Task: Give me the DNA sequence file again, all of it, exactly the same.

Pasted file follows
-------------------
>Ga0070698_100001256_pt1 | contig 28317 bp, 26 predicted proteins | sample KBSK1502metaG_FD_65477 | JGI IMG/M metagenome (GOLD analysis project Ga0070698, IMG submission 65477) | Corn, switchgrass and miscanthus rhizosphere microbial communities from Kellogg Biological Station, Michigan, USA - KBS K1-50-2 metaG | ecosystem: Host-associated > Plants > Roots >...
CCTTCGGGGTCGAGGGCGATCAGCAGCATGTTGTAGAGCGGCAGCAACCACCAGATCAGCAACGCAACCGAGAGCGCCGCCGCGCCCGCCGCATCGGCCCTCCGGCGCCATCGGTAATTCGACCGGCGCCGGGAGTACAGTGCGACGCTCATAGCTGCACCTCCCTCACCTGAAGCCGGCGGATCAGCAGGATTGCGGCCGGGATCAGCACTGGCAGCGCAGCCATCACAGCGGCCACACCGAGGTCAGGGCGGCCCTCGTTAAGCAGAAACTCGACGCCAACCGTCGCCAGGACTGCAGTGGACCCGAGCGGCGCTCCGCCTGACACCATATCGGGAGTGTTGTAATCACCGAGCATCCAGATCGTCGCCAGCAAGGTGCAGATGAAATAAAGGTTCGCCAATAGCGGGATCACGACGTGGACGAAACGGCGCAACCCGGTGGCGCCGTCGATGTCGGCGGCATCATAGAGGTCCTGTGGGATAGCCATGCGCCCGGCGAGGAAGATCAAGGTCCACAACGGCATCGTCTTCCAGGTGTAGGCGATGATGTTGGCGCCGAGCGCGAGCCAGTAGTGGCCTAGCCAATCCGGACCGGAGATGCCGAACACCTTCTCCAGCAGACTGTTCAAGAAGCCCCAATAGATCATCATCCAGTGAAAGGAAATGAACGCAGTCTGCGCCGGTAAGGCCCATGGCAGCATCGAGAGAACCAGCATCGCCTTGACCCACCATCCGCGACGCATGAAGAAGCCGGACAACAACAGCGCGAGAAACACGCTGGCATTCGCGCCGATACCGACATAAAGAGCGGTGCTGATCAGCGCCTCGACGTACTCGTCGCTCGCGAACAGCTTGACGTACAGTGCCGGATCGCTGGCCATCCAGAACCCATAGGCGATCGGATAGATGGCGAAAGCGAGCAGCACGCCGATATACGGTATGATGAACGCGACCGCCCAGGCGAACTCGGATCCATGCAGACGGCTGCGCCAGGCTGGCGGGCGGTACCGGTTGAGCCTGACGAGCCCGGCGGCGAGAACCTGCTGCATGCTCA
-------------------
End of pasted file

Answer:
>Ga0070698_100001256_pt1 | contig 28317 bp, 26 predicted proteins | sample KBSK1502metaG_FD_65477 | JGI IMG/M metagenome (GOLD analysis project Ga0070698, IMG submission 65477) | Corn, switchgrass and miscanthus rhizosphere microbial communities from Kellogg Biological Station, Michigan, USA - KBS K1-50-2 metaG | ecosystem: Host-associated > Plants > Roots >...
CCTTCGGGGTCGAGGGCGATCAGCAGCATGTTGTAGAGCGGCAGCAACCACCAGATCAGCAACGCAACCGAGAGCGCCGCCGCGCCCGCCGCATCGGCCCTCCGGCGCCATCGGTAATTCGACCGGCGCCGGGAGTACAGTGCGACGCTCATAGCTGCACCTCCCTCACCTGAAGCCGGCGGATCAGCAGGATTGCGGCCGGGATCAGCACTGGCAGCGCAGCCATCACAGCGGCCACACCGAGGTCAGGGCGGCCCTCGTTAAGCAGAAACTCGACGCCAACCGTCGCCAGGACTGCAGTGGACCCGAGCGGCGCTCCGCCTGACACCATATCGGGAGTGTTGTAATCACCGAGCATCCAGATCGTCGCCAGCAAGGTGCAGATGAAATAAAGGTTCGCCAATAGCGGGATCACGACGTGGACGAAACGGCGCAACCCGGTGGCGCCGTCGATGTCGGCGGCATCATAGAGGTCCTGTGGGATAGCCATGCGCCCGGCGAGGAAGATCAAGGTCCACAACGGCATCGTCTTCCAGGTGTAGGCGATGATGTTGGCGCCGAGCGCGAGCCAGTAGTGGCCTAGCCAATCCGGACCGGAGATGCCGAACACCTTCTCCAGCAGACTGTTCAAGAAGCCCCAATAGATCATCATCCAGTGAAAGGAAATGAACGCAGTCTGCGCCGGTAAGGCCCATGGCAGCATCGAGAGAACCAGCATCGCCTTGACCCACCATCCGCGACGCATGAAGAAGCCGGACAACAACAGCGCGAGAAACACGCTGGCATTCGCGCCGATACCGACATAAAGAGCGGTGCTGATCAGCGCCTCGACGTACTCGTCGCTCGCGAACAGCTTGACGTACAGTGCCGGATCGCTGGCCATCCAGAACCCATAGGCGATCGGATAGATGGCGAAAGCGAGCAGCACGCCGATATACGGTATGATGAACGCGACCGCCCAGGCGAACTCGGATCCATGCAGACGGCTGCGCCAGGCTGGCGGGCGGTACCGGTTGAGCCTGACGAGCCCGGCGGCGAGAACCTGCTGCATGCTCA